Editorial Comment

What is Bankrupting General Practice?

Now there is a question and a half. It would be interesting to ask GP PRACTICES which one factor is affecting their income the most and if honesty prevailed I think it would be quite a shocking revelation. Lets consider some of the possibilities.


Reducing income is obviously a key factor as GP PRACTICES find that annual pay increases are replaced by reducing points in the Quality Framewore, more and more tricky ENHANCED SERVICES to get to grips with and a disappearing MPIG. Practice Staff receive minimal or no cost of living increases yet the demand for GP SERVICES increases. The PMS contract budgets are tightened as the MPIG is phased out and the ability to earn extra money from providing NHS SERVICES reduces year by year. How many PMS practices still use their growth money and has it kept track of inflation? Practices take on what some might argue are ridiculous enhanced services that are basically trials of an untested scheme.


There always is a turnover of patients in a medical practice but there is also an increasing AGEING POPULATION and the problems dealing with growing ETHNIC COMMUNITIES. The workload of practices has increased as the Quality Framework promotes patient reviews for asthma, diabetes etc. More staff are needed to review patients and to take bloods. It might earn more money but it also costs money to provide these services.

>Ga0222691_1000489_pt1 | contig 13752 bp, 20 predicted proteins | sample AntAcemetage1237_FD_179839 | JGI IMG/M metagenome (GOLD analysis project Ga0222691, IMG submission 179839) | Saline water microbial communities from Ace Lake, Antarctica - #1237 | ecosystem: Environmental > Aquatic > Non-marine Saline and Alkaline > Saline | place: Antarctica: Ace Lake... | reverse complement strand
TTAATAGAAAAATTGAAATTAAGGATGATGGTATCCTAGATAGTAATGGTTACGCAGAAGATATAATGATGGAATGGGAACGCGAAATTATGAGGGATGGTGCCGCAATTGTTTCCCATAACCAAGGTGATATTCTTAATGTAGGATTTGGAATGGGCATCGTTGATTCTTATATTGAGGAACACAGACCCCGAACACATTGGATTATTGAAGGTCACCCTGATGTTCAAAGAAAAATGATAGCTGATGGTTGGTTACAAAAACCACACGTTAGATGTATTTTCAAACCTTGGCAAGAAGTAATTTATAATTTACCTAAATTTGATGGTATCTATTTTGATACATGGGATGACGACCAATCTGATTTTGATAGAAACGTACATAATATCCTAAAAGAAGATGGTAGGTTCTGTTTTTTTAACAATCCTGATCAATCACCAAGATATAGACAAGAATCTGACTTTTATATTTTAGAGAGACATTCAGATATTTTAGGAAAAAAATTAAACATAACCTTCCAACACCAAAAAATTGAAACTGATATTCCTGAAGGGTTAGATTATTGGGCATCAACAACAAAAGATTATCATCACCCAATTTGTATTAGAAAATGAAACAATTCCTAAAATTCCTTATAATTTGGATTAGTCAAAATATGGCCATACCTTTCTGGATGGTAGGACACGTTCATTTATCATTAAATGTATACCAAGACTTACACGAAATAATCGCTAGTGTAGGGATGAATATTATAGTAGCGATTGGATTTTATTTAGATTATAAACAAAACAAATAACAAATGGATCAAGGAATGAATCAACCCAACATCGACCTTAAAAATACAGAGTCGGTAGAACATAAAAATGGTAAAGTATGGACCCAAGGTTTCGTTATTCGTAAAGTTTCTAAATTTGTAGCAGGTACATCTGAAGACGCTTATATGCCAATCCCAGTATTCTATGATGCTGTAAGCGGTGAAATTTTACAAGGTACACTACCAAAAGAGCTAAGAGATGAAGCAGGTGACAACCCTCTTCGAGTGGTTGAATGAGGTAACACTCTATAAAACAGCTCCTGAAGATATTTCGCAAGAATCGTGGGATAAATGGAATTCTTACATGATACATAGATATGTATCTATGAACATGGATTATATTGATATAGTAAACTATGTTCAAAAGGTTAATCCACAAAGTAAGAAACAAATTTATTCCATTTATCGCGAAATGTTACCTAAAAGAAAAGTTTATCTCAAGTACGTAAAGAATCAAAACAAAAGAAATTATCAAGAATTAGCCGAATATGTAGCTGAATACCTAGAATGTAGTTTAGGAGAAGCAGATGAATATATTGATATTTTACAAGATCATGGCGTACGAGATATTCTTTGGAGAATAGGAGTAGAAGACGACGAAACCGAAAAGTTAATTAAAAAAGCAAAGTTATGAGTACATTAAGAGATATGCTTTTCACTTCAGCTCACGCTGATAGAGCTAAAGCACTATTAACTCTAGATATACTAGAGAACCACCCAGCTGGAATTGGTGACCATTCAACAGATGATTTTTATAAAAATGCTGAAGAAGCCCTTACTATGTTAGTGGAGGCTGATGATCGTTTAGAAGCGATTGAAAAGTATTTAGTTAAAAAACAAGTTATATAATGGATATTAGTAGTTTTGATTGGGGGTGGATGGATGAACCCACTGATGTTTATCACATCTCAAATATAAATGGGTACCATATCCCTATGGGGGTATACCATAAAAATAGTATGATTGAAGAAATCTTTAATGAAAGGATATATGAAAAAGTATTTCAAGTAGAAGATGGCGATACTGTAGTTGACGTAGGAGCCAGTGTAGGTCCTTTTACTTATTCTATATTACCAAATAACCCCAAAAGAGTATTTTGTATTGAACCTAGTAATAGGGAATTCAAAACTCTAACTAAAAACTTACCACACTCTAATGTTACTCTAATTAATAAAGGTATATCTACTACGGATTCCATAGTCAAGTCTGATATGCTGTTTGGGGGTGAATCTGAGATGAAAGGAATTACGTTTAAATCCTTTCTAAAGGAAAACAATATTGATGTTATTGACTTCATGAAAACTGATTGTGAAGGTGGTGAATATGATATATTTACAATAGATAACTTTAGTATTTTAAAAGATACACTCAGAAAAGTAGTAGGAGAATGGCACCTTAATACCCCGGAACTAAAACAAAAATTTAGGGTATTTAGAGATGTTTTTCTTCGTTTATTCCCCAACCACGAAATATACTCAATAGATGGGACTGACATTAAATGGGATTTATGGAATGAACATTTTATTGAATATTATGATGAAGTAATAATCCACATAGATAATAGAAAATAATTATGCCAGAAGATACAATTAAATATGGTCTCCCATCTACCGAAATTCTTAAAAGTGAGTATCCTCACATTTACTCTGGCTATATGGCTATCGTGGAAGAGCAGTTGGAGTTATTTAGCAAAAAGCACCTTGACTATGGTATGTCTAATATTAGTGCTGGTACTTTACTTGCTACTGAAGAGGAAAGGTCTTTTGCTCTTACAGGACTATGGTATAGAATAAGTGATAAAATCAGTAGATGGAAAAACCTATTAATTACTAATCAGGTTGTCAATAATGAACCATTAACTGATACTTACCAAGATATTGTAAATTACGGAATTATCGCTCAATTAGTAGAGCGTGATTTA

Research suggests that fewer GPs now work a five day week. Instead a four day week is more common and for a variety of reasons many doctors now work in their surgeries less than four days. Reasons cited include FAMILY FRIENDLY HOURS, preparing for or taking EARLY RETIREMENT  and son on. But the logic  of the situation is that it becomes more difficult to replace a PART TIME GP with another part time GP. It is not clear that the take up of SALARIED GP posts is the solution and many practices employ expensive LOCUM GPs to cover gaps in service provision.  But there is now an increasing trend to find different ways of providing ‘face to face’ or ‘voice to voice’ services. Surgeries offer EXTENDED HOURS in the mornings, the evenings and at the weekends. Is this just a device to deal with the numbers demanding services or is it an attempt to provide a better standard or quality services. Practices are using NURSE PRACTITIONERS to deal with minor illness, triaging telephone requests for appointments, using online services to allow patients to request prescriptions. But again this all costs money and a pat of butter can only be spread over a small amount of bread.